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As new technologies appear, our legal system evolves to deal with them. To be a responsible computer user , you should understand the basics of copyright, licensing, and data protection as they apply to computers.
Copyright is a legal term that refers to the right of a creator of a work to enjoy the exclusive profits of that work for a period of time. Computers have made copyright law difficult to enforce. You should understand the basic concepts of copyright, as well as the issues involved with copyrighted material on computer networks.
Understand the concept of copyright when applied to software, and also to files such as: graphics, text, audio, video. Understand copyright issues involved in downloading information from the Internet.
Article I of the U.S. Constitution gives the Congress the power "To promote the Progress of Science and useful Arts, by securing for limited Times to Authors and Inventors the exclusive Right to their respective Writings and Discoveries." This is the basis of copyright law in the United States, and it includes the justification for copyrights. The basic idea is that by securing an author's right to profit from their work, we can encourage authors to create things.
Copyright applies not just to books, but also to all manner of creative works: drawings, pictures, photographs, audio recordings, video recordings, and even computer software. The original creator of these works has the right to dictate who can use them and under what terms. That is why, for example, it is not legal for you to simply make as many copies as you like of a computer program that you have purchased (unless the license for the program grants you that right).
When you are downloading material from the Internet, you need to be aware of any copyright restrictions that might apply to the material. For example, there are many entire books available on the Internet. Some, such as those supplied by Project Gutenberg (http://promo.net/pg/) are explicitly free from copyright restrictions. But some people are not so law- abiding . It is possible to find current, copyrighted books available for download. If you download such a work, you are also violating the author's copyright and breaking the law.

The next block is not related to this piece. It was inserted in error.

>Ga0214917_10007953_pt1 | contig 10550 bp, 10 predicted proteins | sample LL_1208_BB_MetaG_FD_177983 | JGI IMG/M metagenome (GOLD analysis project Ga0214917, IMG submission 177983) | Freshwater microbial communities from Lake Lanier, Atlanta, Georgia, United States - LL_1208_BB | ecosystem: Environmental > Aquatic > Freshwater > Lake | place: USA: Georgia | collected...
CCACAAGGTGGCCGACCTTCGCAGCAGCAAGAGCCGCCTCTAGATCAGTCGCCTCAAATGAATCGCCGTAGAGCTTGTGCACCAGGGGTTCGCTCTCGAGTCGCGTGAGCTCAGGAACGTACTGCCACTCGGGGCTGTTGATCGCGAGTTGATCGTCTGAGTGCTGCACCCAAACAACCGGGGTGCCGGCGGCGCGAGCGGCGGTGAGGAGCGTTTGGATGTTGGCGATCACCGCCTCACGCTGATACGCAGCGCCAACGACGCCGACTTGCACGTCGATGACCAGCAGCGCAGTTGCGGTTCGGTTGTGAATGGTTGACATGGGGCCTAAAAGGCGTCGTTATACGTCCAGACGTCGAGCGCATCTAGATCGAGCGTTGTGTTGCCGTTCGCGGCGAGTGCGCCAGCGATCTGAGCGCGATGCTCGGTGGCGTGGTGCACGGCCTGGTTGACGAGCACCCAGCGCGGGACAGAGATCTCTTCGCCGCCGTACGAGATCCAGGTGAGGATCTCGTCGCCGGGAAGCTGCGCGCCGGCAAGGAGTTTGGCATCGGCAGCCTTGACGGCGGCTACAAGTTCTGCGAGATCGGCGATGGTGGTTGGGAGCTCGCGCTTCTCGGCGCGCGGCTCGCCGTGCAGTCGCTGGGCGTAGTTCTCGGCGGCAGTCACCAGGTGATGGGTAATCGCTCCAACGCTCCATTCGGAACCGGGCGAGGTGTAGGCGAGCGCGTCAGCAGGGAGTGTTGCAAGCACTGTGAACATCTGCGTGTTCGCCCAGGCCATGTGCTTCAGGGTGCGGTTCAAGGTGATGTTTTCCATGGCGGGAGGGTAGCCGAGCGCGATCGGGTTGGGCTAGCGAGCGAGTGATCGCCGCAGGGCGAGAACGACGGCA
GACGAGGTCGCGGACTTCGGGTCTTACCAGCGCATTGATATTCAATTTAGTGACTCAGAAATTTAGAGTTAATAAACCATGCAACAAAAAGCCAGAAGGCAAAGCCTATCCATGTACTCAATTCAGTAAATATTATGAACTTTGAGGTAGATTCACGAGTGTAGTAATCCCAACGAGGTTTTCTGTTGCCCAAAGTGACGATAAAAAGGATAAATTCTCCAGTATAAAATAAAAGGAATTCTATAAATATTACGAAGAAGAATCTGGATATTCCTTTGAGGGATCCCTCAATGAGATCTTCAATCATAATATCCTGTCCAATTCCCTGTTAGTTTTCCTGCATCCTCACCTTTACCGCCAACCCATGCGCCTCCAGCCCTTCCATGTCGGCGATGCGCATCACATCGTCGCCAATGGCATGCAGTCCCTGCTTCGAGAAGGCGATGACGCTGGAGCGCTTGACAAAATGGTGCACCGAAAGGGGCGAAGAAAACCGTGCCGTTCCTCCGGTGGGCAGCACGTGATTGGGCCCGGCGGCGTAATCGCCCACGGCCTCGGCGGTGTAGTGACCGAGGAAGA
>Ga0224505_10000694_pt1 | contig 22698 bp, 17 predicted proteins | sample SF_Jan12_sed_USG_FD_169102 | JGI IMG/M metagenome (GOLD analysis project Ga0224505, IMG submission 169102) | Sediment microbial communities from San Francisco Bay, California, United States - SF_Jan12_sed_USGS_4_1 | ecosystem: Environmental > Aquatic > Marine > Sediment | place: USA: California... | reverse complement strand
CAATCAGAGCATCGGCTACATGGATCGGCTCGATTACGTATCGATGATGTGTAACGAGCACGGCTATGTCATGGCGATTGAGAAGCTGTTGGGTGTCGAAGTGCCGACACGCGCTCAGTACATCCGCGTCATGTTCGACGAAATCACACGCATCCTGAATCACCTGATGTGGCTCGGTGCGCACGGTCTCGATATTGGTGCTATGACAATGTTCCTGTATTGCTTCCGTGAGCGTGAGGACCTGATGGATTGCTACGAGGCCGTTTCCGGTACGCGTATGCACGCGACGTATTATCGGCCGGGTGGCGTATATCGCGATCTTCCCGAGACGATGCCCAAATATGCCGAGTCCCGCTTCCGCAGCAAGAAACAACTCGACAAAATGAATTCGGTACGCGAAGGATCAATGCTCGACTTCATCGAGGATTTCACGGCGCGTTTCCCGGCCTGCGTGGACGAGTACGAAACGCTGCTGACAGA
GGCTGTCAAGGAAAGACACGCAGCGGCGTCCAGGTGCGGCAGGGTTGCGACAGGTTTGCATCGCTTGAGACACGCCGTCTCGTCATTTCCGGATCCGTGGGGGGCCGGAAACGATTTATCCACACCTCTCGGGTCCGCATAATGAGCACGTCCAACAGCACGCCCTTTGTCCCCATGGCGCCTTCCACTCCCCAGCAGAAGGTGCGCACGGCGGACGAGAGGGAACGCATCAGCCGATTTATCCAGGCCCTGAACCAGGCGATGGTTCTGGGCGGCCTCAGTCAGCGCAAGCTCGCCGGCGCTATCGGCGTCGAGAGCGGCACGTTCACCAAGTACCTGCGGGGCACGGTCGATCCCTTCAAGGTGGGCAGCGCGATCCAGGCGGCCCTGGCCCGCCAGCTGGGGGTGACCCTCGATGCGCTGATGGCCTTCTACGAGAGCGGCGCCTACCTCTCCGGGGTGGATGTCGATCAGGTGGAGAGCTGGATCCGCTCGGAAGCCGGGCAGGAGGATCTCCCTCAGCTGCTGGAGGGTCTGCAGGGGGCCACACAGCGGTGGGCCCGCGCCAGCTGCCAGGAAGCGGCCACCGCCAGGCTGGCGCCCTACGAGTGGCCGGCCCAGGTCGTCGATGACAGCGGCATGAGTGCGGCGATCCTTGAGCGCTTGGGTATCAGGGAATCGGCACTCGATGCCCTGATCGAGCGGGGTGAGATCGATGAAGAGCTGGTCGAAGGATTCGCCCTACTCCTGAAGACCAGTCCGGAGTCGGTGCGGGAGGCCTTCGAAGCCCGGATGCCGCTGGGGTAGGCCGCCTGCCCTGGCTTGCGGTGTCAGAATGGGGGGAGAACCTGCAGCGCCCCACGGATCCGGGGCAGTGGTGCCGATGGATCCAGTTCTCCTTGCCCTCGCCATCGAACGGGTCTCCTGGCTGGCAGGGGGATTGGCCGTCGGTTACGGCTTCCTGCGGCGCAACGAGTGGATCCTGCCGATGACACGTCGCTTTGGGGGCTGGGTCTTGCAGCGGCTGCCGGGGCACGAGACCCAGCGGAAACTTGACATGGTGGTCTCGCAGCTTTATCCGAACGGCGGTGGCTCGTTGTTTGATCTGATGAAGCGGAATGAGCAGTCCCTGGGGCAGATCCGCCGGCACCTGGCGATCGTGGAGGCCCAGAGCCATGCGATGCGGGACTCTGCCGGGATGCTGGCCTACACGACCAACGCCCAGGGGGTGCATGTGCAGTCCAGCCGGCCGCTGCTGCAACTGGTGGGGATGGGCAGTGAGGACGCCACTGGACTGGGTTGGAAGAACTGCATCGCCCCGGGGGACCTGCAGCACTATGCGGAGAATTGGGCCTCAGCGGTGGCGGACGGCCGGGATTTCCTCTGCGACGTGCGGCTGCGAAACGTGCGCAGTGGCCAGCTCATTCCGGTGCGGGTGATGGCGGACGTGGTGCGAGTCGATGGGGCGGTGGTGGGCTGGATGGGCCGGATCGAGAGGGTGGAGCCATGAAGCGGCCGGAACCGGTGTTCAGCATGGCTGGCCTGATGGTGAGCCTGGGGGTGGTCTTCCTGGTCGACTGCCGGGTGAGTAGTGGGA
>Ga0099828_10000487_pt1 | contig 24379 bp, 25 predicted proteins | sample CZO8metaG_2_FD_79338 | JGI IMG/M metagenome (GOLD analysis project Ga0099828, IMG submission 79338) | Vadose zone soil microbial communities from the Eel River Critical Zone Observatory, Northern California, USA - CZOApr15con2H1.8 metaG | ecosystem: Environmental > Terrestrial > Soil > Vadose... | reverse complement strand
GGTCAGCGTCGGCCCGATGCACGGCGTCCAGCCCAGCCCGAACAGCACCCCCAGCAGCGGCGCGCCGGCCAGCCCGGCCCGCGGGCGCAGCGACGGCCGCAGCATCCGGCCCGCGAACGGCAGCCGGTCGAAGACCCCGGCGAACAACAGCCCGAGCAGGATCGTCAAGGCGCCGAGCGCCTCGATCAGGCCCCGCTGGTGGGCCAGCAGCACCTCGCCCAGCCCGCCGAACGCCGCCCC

Understand copyright issues associated with using and distributing materials stored on removable media such as CDs, Zip disks, diskettes.
Computers have made it phenomenally easy to make copies of things. Once a book or magazine article is scanned or typed into a computer, you can make hundreds of copies to CD-ROM, Zip disk, or diskette with little effort. The rise of peer-to-peer file-sharing services has even made this copying possible over the Internet. Thousands of copyrighted works are freely available for download via these services.
However, just because it's possible doesn't mean that it's legal. Sharing a copyrighted work with your friends on CD or via a file-sharing service is no more legal or ethical than making a photocopy and mailing it to them. It is possible that future copyright laws will change somehow to accommodate these problems, but for the moment, that's the legal situation.
Know how to check the product ID number for a software product. Understand the terms shareware, freeware, end-user license agreement.
Copyright applies to software as well as to books, movies, and music. The creator of a piece of software has the right to determine how (or whether) that software can be shared. The standard practice in the software industry is to license a piece of software to the user under specific circumstances. For example, the user might be permitted to install the software on two computers but no more.